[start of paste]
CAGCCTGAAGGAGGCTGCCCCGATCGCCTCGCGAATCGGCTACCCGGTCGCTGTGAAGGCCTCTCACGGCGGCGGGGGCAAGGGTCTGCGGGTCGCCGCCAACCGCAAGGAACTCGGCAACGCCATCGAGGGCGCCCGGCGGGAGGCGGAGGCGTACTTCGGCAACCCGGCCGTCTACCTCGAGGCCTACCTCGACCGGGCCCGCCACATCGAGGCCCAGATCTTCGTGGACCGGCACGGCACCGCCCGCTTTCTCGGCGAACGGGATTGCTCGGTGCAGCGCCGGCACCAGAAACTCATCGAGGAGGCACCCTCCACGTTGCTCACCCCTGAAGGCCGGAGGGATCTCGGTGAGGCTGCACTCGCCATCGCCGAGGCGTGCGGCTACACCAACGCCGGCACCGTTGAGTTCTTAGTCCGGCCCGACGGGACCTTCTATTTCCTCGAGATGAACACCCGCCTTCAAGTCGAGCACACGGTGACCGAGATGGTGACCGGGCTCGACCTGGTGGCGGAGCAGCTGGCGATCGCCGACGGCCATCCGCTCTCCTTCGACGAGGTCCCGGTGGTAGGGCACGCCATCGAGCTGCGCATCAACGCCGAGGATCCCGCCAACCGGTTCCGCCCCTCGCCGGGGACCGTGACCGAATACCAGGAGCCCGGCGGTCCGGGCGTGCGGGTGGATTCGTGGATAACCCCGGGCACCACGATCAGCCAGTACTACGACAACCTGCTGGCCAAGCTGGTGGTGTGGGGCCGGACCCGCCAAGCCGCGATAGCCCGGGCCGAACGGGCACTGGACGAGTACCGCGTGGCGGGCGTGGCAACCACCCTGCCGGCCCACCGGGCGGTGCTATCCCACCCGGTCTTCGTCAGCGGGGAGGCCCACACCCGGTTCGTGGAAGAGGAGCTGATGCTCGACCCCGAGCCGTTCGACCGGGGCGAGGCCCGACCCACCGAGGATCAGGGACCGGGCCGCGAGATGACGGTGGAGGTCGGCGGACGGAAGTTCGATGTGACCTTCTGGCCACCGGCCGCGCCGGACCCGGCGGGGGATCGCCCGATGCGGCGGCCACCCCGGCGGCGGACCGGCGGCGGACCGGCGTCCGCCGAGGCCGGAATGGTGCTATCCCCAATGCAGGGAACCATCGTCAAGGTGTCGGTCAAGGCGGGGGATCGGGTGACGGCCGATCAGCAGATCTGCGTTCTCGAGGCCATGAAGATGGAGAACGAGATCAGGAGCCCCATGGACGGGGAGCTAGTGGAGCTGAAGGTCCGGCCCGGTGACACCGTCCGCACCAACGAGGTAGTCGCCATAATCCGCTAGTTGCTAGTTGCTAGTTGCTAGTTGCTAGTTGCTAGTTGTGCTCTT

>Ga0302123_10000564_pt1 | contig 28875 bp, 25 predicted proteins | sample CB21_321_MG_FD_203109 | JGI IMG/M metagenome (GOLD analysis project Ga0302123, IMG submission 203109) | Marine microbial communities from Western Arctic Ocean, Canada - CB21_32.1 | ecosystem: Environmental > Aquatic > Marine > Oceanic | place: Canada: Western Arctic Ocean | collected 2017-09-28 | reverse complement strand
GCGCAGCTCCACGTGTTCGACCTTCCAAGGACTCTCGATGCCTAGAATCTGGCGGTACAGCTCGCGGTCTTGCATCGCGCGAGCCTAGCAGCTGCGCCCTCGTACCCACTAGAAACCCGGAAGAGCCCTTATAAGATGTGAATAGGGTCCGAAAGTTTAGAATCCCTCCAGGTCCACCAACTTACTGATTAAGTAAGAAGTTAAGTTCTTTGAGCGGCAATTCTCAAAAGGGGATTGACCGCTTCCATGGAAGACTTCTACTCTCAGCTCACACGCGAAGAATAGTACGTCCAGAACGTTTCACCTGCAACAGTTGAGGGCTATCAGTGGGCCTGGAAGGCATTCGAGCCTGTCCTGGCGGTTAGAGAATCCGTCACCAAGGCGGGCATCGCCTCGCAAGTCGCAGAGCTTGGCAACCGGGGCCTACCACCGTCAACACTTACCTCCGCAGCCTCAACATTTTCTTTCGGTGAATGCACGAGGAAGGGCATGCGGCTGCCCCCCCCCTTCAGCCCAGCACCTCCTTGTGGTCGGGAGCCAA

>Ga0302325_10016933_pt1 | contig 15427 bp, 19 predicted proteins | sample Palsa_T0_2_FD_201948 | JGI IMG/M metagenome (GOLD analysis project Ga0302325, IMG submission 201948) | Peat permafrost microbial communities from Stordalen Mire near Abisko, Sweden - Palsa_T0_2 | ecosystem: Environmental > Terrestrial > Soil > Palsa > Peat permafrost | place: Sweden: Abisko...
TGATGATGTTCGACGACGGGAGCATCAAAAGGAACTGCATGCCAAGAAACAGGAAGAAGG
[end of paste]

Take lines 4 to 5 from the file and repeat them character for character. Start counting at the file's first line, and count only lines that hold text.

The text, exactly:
>Ga0302325_10016933_pt1 | contig 15427 bp, 19 predicted proteins | sample Palsa_T0_2_FD_201948 | JGI IMG/M metagenome (GOLD analysis project Ga0302325, IMG submission 201948) | Peat permafrost microbial communities from Stordalen Mire near Abisko, Sweden - Palsa_T0_2 | ecosystem: Environmental > Terrestrial > Soil > Palsa > Peat permafrost | place: Sweden: Abisko...
TGATGATGTTCGACGACGGGAGCATCAAAAGGAACTGCATGCCAAGAAACAGGAAGAAGG